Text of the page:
Andrew and I recently purchased the Historic Scotland Membership so we can visit Scotland’s beautiful castles, palaces, abbeys, towers, and tombs. The pass itself costs us £6.84/month for the both of us, but it allows us unlimited access to many historical attractions that would normally have their own entrance fees. Now, we can visit the Edinburgh Castle (something that we still haven’t done yet) for “free.” We also got the Two Together Railcard that gives us both 30% off rail fares for only £30 for the year as long as we travel together.
As a result, we decided to take a little day trip out to Stirling. Stirling is only about a 50-minute train ride away from Edinburgh, making it a very reachable and easy day trip. There are trains every thirty minutes from Edinburgh Waverley Station and ScotRail has Day Return tickets so you can catch any train that day. It couldn’t be easier.
Stirling is sometimes considered the “Heart of Scotland” with its strategically central location as the “Gateway to the Highlands” at a crossing point of the River Forth and its historical location as a battleground for Scottish Independence and as an ancient capital of Scotland. Also, there’s a castle and I like castles.
Stirling is also famous for William Wallace’s victory at Stirling Bridge. I am lame and only know this name from Braveheart. Don’t judge me. I love historical inaccuracies. Here’s a short clip so you’re as knowledgeable and lame as I am.
Normally, I map out and plan each location and attraction to visit, but we went to Stirling without a plan and a map so we ended up just wandering around the city. We went on a Monday in the winter so the city was pretty dead, but it was a cute medieval town with lots of cobblestone streets.
Our first exploration stop was at the Church of the Holy Rude, where John Knox had preached. The church was founded in the 12th century and is the second oldest building in Stirling after the Castle. It’s right next to the Castle and is the only church in the United Kingdom besides Westminster Abbey to hold a coronation and still be a living church today. John Knox was the one that performed the coronation ceremony here where James VI was crowned King of Scotland (James VI is the King James that authorized the translation of the Bible to English (King James Version)). Unfortunately, we couldn’t actually go in since they’re only open in the weekdays during the summer so we explored its graveyard instead. There are nice views of Stirling Castle from the graveyard as well.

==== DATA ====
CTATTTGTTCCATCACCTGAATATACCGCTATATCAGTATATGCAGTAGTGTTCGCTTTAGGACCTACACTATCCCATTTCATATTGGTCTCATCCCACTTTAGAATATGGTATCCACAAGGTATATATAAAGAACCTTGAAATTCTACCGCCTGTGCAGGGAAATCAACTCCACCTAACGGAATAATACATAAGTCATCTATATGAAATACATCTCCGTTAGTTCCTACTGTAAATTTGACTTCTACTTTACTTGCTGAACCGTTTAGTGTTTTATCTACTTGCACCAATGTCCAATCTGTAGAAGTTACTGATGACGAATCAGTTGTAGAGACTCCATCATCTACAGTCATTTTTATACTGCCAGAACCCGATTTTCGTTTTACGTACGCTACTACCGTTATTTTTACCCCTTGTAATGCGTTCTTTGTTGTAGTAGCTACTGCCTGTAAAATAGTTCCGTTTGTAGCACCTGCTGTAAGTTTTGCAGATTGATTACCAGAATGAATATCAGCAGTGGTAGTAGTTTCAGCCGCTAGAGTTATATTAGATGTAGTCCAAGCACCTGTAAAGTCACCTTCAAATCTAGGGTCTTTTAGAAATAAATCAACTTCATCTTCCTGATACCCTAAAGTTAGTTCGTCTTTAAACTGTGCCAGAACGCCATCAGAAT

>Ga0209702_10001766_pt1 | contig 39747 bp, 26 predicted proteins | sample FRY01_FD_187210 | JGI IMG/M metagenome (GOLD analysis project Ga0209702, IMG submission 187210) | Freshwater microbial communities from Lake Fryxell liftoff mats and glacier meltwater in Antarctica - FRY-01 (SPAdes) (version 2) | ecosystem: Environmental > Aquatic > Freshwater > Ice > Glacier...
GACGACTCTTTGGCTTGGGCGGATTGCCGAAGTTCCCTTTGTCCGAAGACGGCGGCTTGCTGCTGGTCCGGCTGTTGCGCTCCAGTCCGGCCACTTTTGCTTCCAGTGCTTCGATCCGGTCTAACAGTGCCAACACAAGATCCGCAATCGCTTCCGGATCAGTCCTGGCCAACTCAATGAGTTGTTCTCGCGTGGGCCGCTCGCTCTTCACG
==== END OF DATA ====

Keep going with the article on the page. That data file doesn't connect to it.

Then, we walked up the hill to Stirling Castle. Adult tickets normally cost £14.50. Andrew and I decided to join one of the free guided tours of the castle that they offer. While it was a beautifully clear day, it was still cold and most of the guided tour remains outside so it wasn’t as enjoyable for me because I was so cold. Our guide was very knowledgeable and quoted all these dates and years (although I wonder if he just made some of that up). Stirling Castle is made up of three main buildings, The Royal Palace, The Great Hall, and The Chapel Royal.
Some of the rooms in The Royal Palace have been restored to help us imagine royal life in the 1500s.
Historic Scotland recently finished its 14-year project to recreate some of the lost tapestries of James V. The were working on the last tapestry, the “Mystic Hunt of the Unicorn”. Here’s a random Scottish fact for the day for you — the unicorn is the national animal of Scotland. Now, I love unicorns. I grew up with My Little Ponies, love magical fairytales, and am a 90′s kid who had Lisa Frank products. Mostly however, I like unicorns because of this scene in Despicable Me.
Anyways, back to the unicorn tapestry. I learned that unicorns are a symbol of Jesus Christ. They symbolize innocence, purity, power, healing, joy, and life. In the “Mystic Hunt of the Unicorn” tapestries, the unicorn is hunted, killed, but no longer dead.
Stirling Castle’s Great Hall is often used for events and weddings. Michael Bublé and Rod Stewart even had a concert there. It was previously used as barracks for the army.
There are also other things to see at the castle, but I didn’t take that many pictures. There are lots of historical displays and you can walk through Queen Anne’s Gardens, where Mary Queen of Scots probably played as a child. You can walk along the wall of the Castle and have nice views of the Wallace Monument (more Braveheart). We didn’t visit the monument this time, but if we return, it’s on our list of things to do.
As we walked down the hill back to the train station, we passed Argyll’s Lodging, a 17th-century town house intended for a nobleman serving the royal court. In the summers, it is available for tours.
After walking around the city centre and its shopping centre, we went back to the train station and headed home.1 castle down, hundreds more to go….
But be not thou far from me, O Lord: O my strength, haste thee to help me. Deliver my soul from the sword; my darling from the power of the dog. Save me from the lion’s mouth: for thou hast heard me from the horns of the unicorns. Psalm 22:19-21
Lord, I know that you’re near and know my sufferings, but help me. Help my unbelief.